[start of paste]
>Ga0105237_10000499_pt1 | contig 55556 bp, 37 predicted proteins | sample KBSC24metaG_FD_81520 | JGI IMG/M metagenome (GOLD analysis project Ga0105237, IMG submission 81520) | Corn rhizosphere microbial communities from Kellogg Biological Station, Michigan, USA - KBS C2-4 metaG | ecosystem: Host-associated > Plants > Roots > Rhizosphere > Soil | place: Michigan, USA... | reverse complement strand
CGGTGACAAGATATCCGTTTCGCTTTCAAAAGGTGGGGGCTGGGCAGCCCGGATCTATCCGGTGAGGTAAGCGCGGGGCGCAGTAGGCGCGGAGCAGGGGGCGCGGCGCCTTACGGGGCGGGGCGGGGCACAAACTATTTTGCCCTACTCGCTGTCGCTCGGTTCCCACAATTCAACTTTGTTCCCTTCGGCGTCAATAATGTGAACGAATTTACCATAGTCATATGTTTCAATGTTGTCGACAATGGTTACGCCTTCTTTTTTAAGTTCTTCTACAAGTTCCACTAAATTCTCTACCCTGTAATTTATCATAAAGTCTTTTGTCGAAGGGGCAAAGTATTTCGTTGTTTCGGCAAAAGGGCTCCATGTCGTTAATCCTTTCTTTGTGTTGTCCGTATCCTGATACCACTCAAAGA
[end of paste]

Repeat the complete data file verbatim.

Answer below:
>Ga0105237_10000499_pt1 | contig 55556 bp, 37 predicted proteins | sample KBSC24metaG_FD_81520 | JGI IMG/M metagenome (GOLD analysis project Ga0105237, IMG submission 81520) | Corn rhizosphere microbial communities from Kellogg Biological Station, Michigan, USA - KBS C2-4 metaG | ecosystem: Host-associated > Plants > Roots > Rhizosphere > Soil | place: Michigan, USA... | reverse complement strand
CGGTGACAAGATATCCGTTTCGCTTTCAAAAGGTGGGGGCTGGGCAGCCCGGATCTATCCGGTGAGGTAAGCGCGGGGCGCAGTAGGCGCGGAGCAGGGGGCGCGGCGCCTTACGGGGCGGGGCGGGGCACAAACTATTTTGCCCTACTCGCTGTCGCTCGGTTCCCACAATTCAACTTTGTTCCCTTCGGCGTCAATAATGTGAACGAATTTACCATAGTCATATGTTTCAATGTTGTCGACAATGGTTACGCCTTCTTTTTTAAGTTCTTCTACAAGTTCCACTAAATTCTCTACCCTGTAATTTATCATAAAGTCTTTTGTCGAAGGGGCAAAGTATTTCGTTGTTTCGGCAAAAGGGCTCCATGTCGTTAATCCTTTCTTTGTGTTGTCCGTATCCTGATACCACTCAAAGA